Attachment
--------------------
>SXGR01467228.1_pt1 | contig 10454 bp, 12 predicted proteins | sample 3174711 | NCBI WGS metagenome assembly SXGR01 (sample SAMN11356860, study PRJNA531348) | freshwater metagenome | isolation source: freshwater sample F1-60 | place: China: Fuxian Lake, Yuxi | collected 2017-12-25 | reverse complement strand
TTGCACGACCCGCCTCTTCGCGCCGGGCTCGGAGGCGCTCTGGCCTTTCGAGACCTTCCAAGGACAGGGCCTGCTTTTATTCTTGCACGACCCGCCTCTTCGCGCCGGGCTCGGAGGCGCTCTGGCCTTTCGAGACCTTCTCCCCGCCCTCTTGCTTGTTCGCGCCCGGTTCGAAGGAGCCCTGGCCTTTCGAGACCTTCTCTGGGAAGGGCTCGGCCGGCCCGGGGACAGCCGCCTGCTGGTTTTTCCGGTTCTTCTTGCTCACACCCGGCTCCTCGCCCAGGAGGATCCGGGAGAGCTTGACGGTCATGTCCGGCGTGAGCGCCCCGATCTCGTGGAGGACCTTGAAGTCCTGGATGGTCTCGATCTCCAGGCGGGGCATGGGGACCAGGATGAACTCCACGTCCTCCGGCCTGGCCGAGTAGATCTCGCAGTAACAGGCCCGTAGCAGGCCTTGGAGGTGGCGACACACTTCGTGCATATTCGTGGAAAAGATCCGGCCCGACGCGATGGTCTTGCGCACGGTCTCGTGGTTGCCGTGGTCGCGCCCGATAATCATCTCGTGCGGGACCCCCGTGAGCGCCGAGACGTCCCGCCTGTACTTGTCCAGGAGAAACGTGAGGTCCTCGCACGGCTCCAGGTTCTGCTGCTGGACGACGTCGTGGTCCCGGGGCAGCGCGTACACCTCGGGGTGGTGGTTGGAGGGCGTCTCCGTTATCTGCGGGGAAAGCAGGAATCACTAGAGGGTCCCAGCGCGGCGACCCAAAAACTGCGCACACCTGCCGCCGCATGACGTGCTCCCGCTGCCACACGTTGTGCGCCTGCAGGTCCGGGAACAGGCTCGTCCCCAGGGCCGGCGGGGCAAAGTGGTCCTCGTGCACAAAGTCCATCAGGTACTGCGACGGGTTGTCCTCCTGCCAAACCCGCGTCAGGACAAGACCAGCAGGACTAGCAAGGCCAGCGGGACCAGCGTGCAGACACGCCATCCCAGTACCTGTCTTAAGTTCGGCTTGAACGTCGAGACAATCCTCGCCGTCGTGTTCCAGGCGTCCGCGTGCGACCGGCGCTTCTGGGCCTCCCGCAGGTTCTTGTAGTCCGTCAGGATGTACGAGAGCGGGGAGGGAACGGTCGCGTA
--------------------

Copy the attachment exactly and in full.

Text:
>SXGR01467228.1_pt1 | contig 10454 bp, 12 predicted proteins | sample 3174711 | NCBI WGS metagenome assembly SXGR01 (sample SAMN11356860, study PRJNA531348) | freshwater metagenome | isolation source: freshwater sample F1-60 | place: China: Fuxian Lake, Yuxi | collected 2017-12-25 | reverse complement strand
TTGCACGACCCGCCTCTTCGCGCCGGGCTCGGAGGCGCTCTGGCCTTTCGAGACCTTCCAAGGACAGGGCCTGCTTTTATTCTTGCACGACCCGCCTCTTCGCGCCGGGCTCGGAGGCGCTCTGGCCTTTCGAGACCTTCTCCCCGCCCTCTTGCTTGTTCGCGCCCGGTTCGAAGGAGCCCTGGCCTTTCGAGACCTTCTCTGGGAAGGGCTCGGCCGGCCCGGGGACAGCCGCCTGCTGGTTTTTCCGGTTCTTCTTGCTCACACCCGGCTCCTCGCCCAGGAGGATCCGGGAGAGCTTGACGGTCATGTCCGGCGTGAGCGCCCCGATCTCGTGGAGGACCTTGAAGTCCTGGATGGTCTCGATCTCCAGGCGGGGCATGGGGACCAGGATGAACTCCACGTCCTCCGGCCTGGCCGAGTAGATCTCGCAGTAACAGGCCCGTAGCAGGCCTTGGAGGTGGCGACACACTTCGTGCATATTCGTGGAAAAGATCCGGCCCGACGCGATGGTCTTGCGCACGGTCTCGTGGTTGCCGTGGTCGCGCCCGATAATCATCTCGTGCGGGACCCCCGTGAGCGCCGAGACGTCCCGCCTGTACTTGTCCAGGAGAAACGTGAGGTCCTCGCACGGCTCCAGGTTCTGCTGCTGGACGACGTCGTGGTCCCGGGGCAGCGCGTACACCTCGGGGTGGTGGTTGGAGGGCGTCTCCGTTATCTGCGGGGAAAGCAGGAATCACTAGAGGGTCCCAGCGCGGCGACCCAAAAACTGCGCACACCTGCCGCCGCATGACGTGCTCCCGCTGCCACACGTTGTGCGCCTGCAGGTCCGGGAACAGGCTCGTCCCCAGGGCCGGCGGGGCAAAGTGGTCCTCGTGCACAAAGTCCATCAGGTACTGCGACGGGTTGTCCTCCTGCCAAACCCGCGTCAGGACAAGACCAGCAGGACTAGCAAGGCCAGCGGGACCAGCGTGCAGACACGCCATCCCAGTACCTGTCTTAAGTTCGGCTTGAACGTCGAGACAATCCTCGCCGTCGTGTTCCAGGCGTCCGCGTGCGACCGGCGCTTCTGGGCCTCCCGCAGGTTCTTGTAGTCCGTCAGGATGTACGAGAGCGGGGAGGGAACGGTCGCGTA